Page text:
The Wylie ISD will hold a public forum on the bond propositions, Monday, October 12, 7 p.m. at Wylie East High School. All community members are invited to attend.
ACLU report accuses Frisco ISD of thwarting learning in Gideons incident
Oct 08, 2009
Jessica Meyers/The Dallas Morning News, Frisco Blog
The organization, which released the report on Wednesday, has been investigating activities by Gideons International evangelical group since May.
The report says that Gideons Bibles were "used to physically and verbally harass Jewish students in both Frisco and Plano ISDs."
It also says Gideons convinced Frisco ISD Director of Communications, Shana Wortham, to keep the distribution plan from principals until a day before to minimize complaints.
That action resulted in increased disruption and negative media attention, said the ACLU report. Nine other districts were investigated, including Plano and Wichita Falls.
District officials explained in May that they had approved Gideons displays as part of a standard procedure that allows local groups to leave community information for student pick up. Gideons violated that agreement when they passed out material on school property, Wortham said in May.
The report recommends that districts revise their non-school literature distribution policies or better enforce current ones.
Distribution of Gideons Bibles in Texas Public Schools: Impact on Students’ Religious Liberty, ACLU of Texas, October 8, 2009
Lovejoy ISD voters have approved a $0.02 tax increase by a wide margin.
The final tally was:
FOR: 382 (60.25%)
AGAINST: 252 (39.75%)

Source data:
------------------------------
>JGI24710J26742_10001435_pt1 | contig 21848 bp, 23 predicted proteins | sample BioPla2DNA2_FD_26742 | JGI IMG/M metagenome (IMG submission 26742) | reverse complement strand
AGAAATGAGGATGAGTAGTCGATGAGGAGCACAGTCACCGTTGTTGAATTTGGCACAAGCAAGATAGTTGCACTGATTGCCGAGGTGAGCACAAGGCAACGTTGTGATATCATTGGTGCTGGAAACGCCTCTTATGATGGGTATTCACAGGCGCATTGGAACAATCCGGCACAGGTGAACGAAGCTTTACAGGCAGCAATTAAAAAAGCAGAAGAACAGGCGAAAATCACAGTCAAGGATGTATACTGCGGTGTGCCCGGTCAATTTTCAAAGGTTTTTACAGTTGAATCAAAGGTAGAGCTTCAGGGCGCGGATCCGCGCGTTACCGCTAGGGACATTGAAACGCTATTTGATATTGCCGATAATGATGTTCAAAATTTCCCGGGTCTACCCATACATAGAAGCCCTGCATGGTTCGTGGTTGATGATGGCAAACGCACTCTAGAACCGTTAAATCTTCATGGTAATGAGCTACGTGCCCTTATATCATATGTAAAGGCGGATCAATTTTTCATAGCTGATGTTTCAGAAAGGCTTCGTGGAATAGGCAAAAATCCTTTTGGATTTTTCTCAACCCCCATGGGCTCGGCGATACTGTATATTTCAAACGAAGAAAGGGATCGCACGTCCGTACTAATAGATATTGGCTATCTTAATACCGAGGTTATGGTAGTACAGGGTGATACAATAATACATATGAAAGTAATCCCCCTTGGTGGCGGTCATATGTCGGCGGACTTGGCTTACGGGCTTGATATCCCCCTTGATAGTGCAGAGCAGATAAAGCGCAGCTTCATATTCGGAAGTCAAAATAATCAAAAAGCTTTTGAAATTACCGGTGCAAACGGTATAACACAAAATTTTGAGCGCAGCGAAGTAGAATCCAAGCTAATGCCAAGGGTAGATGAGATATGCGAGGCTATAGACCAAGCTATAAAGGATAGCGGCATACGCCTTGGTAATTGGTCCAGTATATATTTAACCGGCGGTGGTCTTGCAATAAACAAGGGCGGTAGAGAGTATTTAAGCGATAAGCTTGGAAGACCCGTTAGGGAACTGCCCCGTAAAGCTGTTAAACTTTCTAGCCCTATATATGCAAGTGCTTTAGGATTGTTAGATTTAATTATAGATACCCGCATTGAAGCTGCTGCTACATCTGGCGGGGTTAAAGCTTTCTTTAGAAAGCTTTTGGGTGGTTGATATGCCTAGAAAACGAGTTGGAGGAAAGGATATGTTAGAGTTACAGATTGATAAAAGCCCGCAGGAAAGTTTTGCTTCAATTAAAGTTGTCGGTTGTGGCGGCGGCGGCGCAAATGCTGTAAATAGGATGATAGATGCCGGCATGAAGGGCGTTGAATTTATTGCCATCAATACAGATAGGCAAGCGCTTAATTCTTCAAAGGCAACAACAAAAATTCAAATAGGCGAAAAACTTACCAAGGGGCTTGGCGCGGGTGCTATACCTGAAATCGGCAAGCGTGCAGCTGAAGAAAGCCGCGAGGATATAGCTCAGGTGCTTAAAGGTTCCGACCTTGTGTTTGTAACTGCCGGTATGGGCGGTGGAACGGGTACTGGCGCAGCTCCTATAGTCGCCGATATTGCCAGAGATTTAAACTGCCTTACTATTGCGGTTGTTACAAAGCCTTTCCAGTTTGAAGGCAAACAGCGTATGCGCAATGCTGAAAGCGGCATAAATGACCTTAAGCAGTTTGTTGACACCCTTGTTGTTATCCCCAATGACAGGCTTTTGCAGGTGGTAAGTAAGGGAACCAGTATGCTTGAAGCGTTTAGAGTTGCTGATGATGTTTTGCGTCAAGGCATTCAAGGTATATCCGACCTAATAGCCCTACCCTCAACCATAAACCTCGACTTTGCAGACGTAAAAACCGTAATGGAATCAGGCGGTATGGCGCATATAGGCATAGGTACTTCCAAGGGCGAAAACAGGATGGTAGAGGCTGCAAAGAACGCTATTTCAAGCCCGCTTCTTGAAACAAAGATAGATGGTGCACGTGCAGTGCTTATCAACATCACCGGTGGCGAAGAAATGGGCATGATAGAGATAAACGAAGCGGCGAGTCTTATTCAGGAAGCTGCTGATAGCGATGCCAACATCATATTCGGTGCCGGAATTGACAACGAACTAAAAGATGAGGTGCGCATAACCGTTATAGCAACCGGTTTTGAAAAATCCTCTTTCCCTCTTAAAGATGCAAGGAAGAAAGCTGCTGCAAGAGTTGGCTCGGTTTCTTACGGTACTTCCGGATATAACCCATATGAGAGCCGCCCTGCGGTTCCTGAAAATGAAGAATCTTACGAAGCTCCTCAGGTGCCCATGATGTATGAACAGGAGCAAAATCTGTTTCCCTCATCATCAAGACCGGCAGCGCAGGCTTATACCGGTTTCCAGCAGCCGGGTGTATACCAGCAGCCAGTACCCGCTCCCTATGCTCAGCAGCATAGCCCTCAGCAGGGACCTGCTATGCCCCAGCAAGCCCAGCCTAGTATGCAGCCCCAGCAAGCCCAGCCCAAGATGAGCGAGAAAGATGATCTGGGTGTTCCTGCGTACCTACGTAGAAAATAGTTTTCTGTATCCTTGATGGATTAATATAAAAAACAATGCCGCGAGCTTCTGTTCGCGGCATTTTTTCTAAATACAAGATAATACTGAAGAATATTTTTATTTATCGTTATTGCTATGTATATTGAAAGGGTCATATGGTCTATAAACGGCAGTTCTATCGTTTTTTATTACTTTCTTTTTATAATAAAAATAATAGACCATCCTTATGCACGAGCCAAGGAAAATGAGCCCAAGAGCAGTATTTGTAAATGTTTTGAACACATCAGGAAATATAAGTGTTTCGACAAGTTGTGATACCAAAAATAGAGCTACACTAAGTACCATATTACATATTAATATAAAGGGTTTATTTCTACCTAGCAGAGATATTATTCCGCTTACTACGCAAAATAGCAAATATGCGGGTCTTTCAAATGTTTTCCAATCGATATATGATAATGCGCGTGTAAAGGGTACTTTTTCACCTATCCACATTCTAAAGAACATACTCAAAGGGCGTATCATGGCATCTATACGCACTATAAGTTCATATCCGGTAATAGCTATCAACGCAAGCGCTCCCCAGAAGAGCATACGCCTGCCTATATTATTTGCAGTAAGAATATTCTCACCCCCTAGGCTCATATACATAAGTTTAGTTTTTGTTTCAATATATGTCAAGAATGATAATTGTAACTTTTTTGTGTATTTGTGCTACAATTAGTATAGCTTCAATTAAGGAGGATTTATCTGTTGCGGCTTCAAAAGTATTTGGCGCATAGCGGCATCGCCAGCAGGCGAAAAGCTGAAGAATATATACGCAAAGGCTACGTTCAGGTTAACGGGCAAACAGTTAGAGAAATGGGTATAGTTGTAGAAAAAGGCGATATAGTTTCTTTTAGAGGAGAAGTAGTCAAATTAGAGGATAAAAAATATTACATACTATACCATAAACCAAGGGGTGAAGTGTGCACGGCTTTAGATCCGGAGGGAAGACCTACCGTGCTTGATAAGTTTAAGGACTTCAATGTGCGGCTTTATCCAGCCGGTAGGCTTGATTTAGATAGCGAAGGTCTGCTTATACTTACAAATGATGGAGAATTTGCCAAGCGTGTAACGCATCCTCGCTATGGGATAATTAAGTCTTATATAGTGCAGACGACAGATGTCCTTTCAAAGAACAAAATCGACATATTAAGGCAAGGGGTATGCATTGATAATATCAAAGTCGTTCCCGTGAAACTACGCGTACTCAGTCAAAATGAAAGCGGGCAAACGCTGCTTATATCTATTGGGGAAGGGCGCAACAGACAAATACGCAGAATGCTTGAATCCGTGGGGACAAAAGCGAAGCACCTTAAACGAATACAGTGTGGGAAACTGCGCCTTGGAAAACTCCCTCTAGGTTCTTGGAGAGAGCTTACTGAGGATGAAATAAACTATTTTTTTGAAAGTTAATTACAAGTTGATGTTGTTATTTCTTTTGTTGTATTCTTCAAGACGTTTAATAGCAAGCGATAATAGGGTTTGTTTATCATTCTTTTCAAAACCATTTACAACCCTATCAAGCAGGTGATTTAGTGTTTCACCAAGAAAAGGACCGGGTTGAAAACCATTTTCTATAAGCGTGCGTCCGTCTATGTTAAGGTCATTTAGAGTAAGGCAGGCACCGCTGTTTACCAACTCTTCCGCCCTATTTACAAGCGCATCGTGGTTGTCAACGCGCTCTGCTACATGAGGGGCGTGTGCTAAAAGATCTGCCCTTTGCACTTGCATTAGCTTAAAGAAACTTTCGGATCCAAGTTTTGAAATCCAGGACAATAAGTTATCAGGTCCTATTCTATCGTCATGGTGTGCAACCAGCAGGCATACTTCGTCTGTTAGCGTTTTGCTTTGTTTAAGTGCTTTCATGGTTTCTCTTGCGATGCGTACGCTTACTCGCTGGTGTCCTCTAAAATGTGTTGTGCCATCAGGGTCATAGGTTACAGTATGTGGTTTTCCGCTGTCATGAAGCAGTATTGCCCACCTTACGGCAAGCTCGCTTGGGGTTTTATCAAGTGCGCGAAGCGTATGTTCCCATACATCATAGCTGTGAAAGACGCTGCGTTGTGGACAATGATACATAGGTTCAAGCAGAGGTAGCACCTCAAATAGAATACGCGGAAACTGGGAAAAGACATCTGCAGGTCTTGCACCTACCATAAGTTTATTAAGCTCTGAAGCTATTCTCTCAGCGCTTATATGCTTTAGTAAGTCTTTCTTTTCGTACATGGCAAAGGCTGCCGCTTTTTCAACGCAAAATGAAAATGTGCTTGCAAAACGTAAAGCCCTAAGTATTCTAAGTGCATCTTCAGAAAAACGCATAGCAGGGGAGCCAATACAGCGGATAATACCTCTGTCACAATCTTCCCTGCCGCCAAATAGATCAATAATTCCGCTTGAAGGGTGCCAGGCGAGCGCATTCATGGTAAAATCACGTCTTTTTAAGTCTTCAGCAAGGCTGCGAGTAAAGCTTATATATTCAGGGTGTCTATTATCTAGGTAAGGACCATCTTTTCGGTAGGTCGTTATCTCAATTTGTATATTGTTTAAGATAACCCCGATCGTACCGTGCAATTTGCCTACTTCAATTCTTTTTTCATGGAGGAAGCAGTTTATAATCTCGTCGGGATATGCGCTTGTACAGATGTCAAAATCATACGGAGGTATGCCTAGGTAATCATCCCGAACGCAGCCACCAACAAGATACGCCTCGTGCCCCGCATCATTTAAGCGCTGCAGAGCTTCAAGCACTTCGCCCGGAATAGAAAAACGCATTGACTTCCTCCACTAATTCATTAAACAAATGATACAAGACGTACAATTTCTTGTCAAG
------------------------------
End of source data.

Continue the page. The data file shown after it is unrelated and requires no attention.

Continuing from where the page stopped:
The new tax rate will be $1.535 per $100 valuation. The school district had promised to use the increased revenue to purchase 2 new school buses and classroom technology.
It was a low turnout election - only 634 voters (7.37% of those registered to vote) bothered to go to the polls. Two-thirds of those who voted, voted during the early voting period. About 200 turned out on election day.
The Lovejoy Independent School District encompasses an area of approximately 19 square miles, bound by Plano ISD on the south, Allen ISD on the west, and McKinney? ISD on the north. Lovejoy ISD is currently responsible for the education for over 2,000 students. Since 1917 Lovejoy has served the residents of Fairview, Lucas, and other surrounding neighborhoods.
Today is election day for voters in the Lovejoy ISD.
The polls are open from 7:00 A.M. to 7:00 P.M. at Lovejoy Elementary School Gymnasium, 259 Country Club Road, Allen, Texas.
Lovejoy taxpayers are being asked to approve a $0.02 tax increase. The ballot will read as follows:
APPROVING THE AD VALOREM TAX RATE OF $1.535 PER $100 VALUATION IN THE LOVEJOY INDEPENDENT SCHOOL DISTRICT FOR THE CURRENT YEAR, A RATE THAT IS $0.01995 HIGHER PER $100 VALUATION THAN THE LOVEJOY INDEPENDENT SCHOOL DISTRICT’S ROLLBACK TAX RATE.
According to a fact sheet put out by the school district, the increased revenue from the tax hike will be used to buy 2 new buses and additional classroom technology.
Since this IS Lovejoy ISD, the election could not proceed without its share of drama.